What will NASA’s ‘artificial star’ be used for? • ENTER.CO

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What will NASA’s ‘artificial star’ be used for?  • ENTER.CO

George Mason University and NASA will jointly build an artificial star and place it in orbit. The budget for the Landaut spaceflight is $19.5 million. What is objective?

The idea of ​​both companies is to emulate the behavior of real stars. That means it will allow scientists to calibrate telescopes and measure the brightness of stars with great precision, from very close to supernova explosions in distant galaxies.

“This work represents a significant milestone for George Mason University, underscoring our impact as a leading public research institution,” explained University President Gregory Washington.

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The program takes its name from astronomer Arlo Landalt, known for his catalogs of star brightness. The mission, scheduled for launch in 2029, will emit light from a source with a known photon emission rate, allowing scientists to compare this light to real stars and update star luminosity catalogs.

The ‘artificial star’ will orbit 22,236 miles from Earth, allowing it to remain stationary over the US during its first year in space.

Built in collaboration with the National Institute of Standards and Technology (NIST), the payload will have eight lasers to help calibrate ground-based optical telescopes. Although artificial stars are invisible to the naked eye, they can be seen with personal telescopes.

“This project focuses on measuring properties that are fundamental to everyday astronomy,” said NASA Goddard mission and instrument scientist Eliot Peretz.

“This will revolutionize how we measure and understand stellar properties, surface temperatures and the habitability of exoplanets,” he explained.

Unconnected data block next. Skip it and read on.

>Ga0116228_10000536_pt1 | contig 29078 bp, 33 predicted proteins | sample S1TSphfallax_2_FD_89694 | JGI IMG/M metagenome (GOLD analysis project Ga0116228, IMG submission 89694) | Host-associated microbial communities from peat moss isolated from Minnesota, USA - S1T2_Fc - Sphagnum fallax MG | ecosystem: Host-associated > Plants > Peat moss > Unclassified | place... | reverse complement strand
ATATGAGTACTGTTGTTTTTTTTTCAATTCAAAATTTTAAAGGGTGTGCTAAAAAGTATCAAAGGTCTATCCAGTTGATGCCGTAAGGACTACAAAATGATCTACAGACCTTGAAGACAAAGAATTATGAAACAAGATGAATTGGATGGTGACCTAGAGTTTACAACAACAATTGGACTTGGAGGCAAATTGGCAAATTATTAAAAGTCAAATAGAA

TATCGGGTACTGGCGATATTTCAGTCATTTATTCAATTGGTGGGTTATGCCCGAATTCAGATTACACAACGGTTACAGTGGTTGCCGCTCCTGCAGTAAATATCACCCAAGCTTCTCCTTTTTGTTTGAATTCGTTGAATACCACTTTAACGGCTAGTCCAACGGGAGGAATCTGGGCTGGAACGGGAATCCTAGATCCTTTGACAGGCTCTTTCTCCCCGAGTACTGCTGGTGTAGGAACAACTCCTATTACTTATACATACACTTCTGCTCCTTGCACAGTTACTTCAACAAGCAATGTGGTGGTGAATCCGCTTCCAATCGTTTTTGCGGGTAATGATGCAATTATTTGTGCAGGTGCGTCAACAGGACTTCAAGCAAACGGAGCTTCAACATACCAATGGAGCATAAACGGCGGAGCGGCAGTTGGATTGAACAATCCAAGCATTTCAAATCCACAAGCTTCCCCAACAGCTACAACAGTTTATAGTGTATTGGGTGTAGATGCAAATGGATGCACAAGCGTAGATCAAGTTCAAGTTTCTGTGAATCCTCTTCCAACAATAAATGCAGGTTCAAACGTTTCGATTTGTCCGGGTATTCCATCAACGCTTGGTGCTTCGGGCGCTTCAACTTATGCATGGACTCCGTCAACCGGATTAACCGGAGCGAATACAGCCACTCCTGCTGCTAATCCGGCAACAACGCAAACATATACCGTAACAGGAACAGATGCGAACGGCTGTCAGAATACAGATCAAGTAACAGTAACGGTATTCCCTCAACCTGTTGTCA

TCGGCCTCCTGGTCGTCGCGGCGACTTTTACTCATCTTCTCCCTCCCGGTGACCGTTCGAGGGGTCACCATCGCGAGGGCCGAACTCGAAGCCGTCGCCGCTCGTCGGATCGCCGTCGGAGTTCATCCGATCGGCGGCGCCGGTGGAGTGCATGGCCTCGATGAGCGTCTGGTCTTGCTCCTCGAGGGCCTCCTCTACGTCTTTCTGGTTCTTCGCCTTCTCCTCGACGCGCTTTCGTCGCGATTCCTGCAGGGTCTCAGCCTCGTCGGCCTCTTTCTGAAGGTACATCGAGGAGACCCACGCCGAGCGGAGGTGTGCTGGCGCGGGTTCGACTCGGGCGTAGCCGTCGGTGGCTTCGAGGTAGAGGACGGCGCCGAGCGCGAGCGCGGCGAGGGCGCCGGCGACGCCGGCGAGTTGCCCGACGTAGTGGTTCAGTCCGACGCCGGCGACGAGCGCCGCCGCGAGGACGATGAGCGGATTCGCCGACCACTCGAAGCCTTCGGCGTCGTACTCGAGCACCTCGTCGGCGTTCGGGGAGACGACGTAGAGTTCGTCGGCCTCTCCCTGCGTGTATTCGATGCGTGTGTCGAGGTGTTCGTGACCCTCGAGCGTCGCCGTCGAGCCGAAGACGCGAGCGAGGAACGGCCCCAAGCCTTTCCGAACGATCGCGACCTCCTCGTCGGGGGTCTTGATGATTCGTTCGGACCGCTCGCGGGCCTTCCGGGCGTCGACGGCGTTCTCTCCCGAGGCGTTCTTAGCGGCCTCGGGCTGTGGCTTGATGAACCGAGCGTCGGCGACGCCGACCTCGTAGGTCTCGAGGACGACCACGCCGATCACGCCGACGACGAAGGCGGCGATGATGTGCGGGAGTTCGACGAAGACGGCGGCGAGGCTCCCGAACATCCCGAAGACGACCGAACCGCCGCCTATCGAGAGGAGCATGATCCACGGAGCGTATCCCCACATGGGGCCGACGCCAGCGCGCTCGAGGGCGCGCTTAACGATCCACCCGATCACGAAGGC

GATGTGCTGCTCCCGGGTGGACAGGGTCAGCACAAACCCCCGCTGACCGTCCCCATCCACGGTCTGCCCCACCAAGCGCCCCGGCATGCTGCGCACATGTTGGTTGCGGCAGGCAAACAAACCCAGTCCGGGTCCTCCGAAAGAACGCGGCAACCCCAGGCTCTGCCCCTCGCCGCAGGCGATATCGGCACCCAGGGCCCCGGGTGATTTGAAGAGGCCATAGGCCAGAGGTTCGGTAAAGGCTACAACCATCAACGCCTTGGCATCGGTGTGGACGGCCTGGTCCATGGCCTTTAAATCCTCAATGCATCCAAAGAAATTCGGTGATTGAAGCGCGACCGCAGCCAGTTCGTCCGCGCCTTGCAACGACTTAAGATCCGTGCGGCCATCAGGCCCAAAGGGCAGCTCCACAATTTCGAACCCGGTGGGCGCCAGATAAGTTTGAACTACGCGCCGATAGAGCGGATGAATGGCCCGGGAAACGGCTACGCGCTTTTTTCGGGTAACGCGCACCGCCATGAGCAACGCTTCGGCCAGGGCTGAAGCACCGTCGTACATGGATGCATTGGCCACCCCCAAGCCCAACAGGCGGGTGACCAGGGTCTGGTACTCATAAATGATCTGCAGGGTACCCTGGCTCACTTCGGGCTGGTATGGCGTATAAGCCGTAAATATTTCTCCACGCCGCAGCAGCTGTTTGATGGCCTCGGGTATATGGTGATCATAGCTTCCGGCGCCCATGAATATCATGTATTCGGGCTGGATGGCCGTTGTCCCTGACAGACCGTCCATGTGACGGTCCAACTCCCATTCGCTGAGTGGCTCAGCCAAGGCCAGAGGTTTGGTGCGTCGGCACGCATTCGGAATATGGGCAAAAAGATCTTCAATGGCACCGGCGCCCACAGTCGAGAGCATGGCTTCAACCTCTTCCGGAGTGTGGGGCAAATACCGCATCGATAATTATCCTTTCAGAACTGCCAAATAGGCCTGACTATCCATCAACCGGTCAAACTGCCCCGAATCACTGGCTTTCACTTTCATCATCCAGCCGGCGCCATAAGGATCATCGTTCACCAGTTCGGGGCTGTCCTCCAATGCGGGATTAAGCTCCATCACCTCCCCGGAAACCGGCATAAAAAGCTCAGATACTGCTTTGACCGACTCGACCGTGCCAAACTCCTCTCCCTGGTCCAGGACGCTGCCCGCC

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The work will involve faculty and students from George Mason’s Colleges of Science and Engineering and Computing, working with NASA, NIST and nine other institutions. “This is an incredibly exciting opportunity for our students,” said Peter Pachowicz, associate professor of electrical and computer engineering at Mason.

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With mission control based at George Mason’s Fairfax campus, the team includes collaborators such as Blue Canyon Technologies, the California Institute of Technology, Lawrence Berkeley National Laboratory, Mississippi State University, the Montreal Planetarium and other institutions.

Through highly accurate measurements, experts can use the obtained data to improve the understanding of galactic evolution, habitable zones and nearby planets, as well as to refine the parameters of dark energy, paving the way for future significant scientific discoveries.

“When we observe a star through a telescope, we need to know precisely the rate of photons it emits,” explained Peter Blausson, principal investigator of the mission. “This work will allow us to measure that with an accuracy of 0.25 percent.”

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“Accurate responses require precise measurements and better instrument characterization,” concluded Susanna Duistua, a scientist with the NIST Remote Sensing Group. Landolt’s work promises to be an important tool in advancing astrophysics and our understanding of the universe.

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